Herman Webster Mudgett, or HH Holmes as America will always remember him, was one of the country’s first documented serial killers. Sentenced to death by hanging in May 1896, many believe the man escaped his predicament and fled to South America, living a long, murderous life. Now, a Chicago judge has agreed to allow Holmes’ exhumation in an attempt to silence rumors once and for all.
The Torture Doctor Supposedly Killed 200 People
In August 1886, Herman Webster Mudgett arrived in Chicago, receiving a job at the Elizabeth S. Holton pharmacy. A hard worker and overachiever, the man worked his way up, buying the business in just a few years.
Soon after he became a businessman, Mudgett, now known as Dr. Henry Howard Holmes, acquired an empty plot across the street from his pharmacy. There, he raised a three-storied building with mix purposes. A new pharmacy occupied the first floor, the second harbored a couple of rental apartments, while the third was supposed to serve as a hotel for the renowned World’s Fair.
Unfortunately, the third floor was never completed as a mysterious fire destroyed the construction in August 1893, killing tenants and employees alike. Those were the first people to lose their lives in the cursed building. Over the next six years, an assortment of beautiful and wealthy women disappeared without a trace after visiting Holmes’ luxurious abode.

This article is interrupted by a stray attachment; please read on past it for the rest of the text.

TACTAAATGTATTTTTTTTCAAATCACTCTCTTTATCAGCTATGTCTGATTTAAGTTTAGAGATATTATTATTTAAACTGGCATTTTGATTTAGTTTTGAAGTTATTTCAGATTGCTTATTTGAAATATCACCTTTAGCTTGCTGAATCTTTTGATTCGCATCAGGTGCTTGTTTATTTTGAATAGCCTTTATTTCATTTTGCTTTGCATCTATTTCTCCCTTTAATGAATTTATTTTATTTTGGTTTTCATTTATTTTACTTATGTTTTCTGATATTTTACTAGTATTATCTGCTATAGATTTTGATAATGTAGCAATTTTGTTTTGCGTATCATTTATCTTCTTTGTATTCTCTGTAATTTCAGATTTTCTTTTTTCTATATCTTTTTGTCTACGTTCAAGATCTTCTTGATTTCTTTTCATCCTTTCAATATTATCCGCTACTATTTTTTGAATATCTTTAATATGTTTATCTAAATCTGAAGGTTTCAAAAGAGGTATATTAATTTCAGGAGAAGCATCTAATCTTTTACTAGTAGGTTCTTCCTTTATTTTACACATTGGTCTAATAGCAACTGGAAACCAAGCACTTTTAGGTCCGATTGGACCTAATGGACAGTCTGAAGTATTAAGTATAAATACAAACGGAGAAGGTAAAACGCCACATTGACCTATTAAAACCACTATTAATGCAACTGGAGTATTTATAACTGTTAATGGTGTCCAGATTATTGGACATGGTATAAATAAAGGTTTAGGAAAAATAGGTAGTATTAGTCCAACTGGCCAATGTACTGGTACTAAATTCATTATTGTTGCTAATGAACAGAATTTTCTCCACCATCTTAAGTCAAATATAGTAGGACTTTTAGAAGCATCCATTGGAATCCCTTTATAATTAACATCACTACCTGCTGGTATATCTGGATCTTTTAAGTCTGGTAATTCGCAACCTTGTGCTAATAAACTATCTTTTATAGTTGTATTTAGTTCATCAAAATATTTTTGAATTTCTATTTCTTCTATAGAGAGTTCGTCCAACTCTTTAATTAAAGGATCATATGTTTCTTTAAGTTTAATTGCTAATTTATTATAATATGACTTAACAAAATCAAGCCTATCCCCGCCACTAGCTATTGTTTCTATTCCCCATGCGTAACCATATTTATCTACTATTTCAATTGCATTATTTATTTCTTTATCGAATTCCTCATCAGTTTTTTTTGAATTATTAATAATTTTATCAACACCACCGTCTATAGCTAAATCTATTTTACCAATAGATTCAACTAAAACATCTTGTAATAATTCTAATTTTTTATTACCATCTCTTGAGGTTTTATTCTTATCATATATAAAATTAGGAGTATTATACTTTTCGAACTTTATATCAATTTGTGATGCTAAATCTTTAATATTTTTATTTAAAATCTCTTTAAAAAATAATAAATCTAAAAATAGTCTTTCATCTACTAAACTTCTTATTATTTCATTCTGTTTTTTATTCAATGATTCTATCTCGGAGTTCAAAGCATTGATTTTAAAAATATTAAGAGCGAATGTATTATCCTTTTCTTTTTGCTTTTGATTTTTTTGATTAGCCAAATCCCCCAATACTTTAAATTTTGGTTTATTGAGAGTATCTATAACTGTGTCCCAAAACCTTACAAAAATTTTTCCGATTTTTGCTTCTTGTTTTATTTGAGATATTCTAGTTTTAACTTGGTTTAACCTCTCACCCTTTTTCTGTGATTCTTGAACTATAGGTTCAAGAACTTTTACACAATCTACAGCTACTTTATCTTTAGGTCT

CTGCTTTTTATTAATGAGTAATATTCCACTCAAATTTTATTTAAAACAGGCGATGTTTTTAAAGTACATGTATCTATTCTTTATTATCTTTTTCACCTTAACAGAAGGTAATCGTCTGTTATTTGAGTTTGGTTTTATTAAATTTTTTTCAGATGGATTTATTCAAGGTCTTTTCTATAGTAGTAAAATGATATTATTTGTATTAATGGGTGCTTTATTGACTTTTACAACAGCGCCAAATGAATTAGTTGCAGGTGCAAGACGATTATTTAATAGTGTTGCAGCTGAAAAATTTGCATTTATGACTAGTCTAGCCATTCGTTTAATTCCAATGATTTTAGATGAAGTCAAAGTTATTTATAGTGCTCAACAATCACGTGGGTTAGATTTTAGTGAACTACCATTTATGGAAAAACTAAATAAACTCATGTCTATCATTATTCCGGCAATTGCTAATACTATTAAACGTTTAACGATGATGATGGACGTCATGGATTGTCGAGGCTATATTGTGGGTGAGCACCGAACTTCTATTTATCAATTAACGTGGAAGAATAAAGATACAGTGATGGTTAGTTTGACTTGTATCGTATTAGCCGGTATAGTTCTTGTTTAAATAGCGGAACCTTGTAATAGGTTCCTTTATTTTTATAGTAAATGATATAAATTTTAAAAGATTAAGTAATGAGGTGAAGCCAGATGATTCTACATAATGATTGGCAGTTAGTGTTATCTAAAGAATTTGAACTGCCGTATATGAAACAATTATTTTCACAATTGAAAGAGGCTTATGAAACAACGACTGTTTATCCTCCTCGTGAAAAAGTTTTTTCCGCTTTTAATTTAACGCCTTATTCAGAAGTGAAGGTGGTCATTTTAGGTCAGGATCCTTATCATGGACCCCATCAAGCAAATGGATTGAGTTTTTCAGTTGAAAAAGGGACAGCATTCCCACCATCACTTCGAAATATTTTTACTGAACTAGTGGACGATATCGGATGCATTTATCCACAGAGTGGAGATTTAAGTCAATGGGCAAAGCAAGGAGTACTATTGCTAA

Rumor has it, Holmes killed around 200 individuals in his Murder Castle. However, the man confessed to 27, while the official inquiry only found solid proof of 9 murders.
HH Holmes Was Brought Back into the Spotlight in 2003
As time passed, the legend of The Beast of Chicago slowly faded into oblivion. However, in 2003, Erik Larson published a nonfiction novel recounting the gruesome murders. The book quickly attracted a lot of attention. As Martin Scorsese will soon start working on the movie version of the events starring none other than Leonardo DiCaprio, the relatives of the serial killer want to prove, once and for all, that the man’s life ended on May 7, 1896, when the hangman placed the noose around his neck.
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